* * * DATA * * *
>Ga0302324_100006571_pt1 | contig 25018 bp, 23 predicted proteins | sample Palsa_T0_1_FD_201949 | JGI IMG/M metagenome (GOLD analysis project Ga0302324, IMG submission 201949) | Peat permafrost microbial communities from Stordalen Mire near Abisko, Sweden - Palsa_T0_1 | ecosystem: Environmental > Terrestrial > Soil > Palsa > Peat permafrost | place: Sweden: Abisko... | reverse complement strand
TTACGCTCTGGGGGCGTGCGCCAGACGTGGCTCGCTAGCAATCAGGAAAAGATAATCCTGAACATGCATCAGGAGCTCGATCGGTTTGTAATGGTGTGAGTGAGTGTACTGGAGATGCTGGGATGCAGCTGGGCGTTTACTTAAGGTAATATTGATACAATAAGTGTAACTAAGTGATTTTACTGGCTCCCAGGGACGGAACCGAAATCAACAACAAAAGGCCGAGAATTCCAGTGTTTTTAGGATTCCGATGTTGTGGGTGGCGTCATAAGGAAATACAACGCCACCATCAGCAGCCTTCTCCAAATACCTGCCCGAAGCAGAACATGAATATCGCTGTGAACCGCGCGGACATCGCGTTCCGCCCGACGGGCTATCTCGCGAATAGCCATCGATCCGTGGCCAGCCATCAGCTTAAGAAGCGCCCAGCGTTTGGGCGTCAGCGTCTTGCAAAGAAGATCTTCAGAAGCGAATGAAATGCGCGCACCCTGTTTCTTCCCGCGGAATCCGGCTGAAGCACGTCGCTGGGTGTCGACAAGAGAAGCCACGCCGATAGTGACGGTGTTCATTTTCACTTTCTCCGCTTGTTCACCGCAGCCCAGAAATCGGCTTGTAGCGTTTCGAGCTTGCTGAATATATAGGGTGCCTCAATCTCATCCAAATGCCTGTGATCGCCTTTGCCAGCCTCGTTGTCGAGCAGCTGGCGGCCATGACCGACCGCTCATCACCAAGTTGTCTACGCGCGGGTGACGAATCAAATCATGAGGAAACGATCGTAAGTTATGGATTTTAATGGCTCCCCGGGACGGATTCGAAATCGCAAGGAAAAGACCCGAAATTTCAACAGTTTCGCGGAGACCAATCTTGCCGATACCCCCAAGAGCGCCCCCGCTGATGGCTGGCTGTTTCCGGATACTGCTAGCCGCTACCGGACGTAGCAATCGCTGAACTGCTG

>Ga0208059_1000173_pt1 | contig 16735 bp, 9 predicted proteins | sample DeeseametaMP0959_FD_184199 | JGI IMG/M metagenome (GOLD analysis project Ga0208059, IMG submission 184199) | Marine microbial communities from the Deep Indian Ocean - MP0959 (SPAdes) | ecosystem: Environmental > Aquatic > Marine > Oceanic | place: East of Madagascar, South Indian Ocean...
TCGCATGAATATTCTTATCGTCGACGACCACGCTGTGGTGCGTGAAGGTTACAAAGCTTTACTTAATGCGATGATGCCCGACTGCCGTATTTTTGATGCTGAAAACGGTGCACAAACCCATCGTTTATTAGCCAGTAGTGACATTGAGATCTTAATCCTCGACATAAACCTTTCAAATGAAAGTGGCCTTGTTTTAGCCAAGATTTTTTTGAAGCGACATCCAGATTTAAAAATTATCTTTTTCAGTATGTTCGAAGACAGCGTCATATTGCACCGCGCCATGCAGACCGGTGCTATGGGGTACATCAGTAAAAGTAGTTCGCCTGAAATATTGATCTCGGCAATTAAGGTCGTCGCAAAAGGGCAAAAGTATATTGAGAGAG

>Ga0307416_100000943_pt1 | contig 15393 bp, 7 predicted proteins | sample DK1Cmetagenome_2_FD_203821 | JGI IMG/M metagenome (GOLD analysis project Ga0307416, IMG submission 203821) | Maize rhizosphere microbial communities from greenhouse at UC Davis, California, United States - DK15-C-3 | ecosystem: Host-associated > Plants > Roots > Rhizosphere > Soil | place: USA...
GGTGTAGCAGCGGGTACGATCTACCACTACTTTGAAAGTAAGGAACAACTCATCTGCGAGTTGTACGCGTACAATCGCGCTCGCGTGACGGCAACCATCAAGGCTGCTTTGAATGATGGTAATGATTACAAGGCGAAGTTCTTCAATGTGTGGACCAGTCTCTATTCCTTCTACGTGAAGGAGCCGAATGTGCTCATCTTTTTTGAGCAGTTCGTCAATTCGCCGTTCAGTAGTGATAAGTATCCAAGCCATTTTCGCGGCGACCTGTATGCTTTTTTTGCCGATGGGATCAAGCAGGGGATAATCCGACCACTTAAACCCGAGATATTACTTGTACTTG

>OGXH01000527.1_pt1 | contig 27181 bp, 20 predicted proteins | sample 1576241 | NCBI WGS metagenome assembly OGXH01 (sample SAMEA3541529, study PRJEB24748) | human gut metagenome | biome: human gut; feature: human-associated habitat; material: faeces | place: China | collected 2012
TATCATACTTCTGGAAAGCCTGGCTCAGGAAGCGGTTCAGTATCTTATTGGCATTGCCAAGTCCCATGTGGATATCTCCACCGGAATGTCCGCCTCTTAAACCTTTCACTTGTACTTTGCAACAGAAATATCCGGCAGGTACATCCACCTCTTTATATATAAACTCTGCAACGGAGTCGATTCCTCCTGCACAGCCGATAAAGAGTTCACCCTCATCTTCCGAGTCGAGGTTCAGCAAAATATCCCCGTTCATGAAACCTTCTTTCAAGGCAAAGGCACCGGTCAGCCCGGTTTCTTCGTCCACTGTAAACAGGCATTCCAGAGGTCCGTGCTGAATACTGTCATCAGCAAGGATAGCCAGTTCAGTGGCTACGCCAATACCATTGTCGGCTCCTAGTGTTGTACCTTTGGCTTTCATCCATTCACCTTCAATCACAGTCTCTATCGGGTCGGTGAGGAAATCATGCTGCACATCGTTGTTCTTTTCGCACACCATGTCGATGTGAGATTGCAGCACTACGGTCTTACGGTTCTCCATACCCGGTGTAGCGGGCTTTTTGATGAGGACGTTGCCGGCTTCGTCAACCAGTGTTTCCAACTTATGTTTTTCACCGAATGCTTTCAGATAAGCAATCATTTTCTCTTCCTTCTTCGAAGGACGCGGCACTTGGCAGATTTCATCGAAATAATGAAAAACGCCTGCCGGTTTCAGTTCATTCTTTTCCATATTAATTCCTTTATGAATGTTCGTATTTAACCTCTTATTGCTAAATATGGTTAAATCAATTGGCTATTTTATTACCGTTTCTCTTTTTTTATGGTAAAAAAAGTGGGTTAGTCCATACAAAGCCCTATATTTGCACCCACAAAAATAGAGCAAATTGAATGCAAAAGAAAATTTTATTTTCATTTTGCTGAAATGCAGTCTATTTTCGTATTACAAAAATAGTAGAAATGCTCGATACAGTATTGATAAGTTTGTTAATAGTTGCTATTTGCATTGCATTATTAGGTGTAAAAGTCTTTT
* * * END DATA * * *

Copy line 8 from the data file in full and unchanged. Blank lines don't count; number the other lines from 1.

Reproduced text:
TATCATACTTCTGGAAAGCCTGGCTCAGGAAGCGGTTCAGTATCTTATTGGCATTGCCAAGTCCCATGTGGATATCTCCACCGGAATGTCCGCCTCTTAAACCTTTCACTTGTACTTTGCAACAGAAATATCCGGCAGGTACATCCACCTCTTTATATATAAACTCTGCAACGGAGTCGATTCCTCCTGCACAGCCGATAAAGAGTTCACCCTCATCTTCCGAGTCGAGGTTCAGCAAAATATCCCCGTTCATGAAACCTTCTTTCAAGGCAAAGGCACCGGTCAGCCCGGTTTCTTCGTCCACTGTAAACAGGCATTCCAGAGGTCCGTGCTGAATACTGTCATCAGCAAGGATAGCCAGTTCAGTGGCTACGCCAATACCATTGTCGGCTCCTAGTGTTGTACCTTTGGCTTTCATCCATTCACCTTCAATCACAGTCTCTATCGGGTCGGTGAGGAAATCATGCTGCACATCGTTGTTCTTTTCGCACACCATGTCGATGTGAGATTGCAGCACTACGGTCTTACGGTTCTCCATACCCGGTGTAGCGGGCTTTTTGATGAGGACGTTGCCGGCTTCGTCAACCAGTGTTTCCAACTTATGTTTTTCACCGAATGCTTTCAGATAAGCAATCATTTTCTCTTCCTTCTTCGAAGGACGCGGCACTTGGCAGATTTCATCGAAATAATGAAAAACGCCTGCCGGTTTCAGTTCATTCTTTTCCATATTAATTCCTTTATGAATGTTCGTATTTAACCTCTTATTGCTAAATATGGTTAAATCAATTGGCTATTTTATTACCGTTTCTCTTTTTTTATGGTAAAAAAAGTGGGTTAGTCCATACAAAGCCCTATATTTGCACCCACAAAAATAGAGCAAATTGAATGCAAAAGAAAATTTTATTTTCATTTTGCTGAAATGCAGTCTATTTTCGTATTACAAAAATAGTAGAAATGCTCGATACAGTATTGATAAGTTTGTTAATAGTTGCTATTTGCATTGCATTATTAGGTGTAAAAGTCTTTT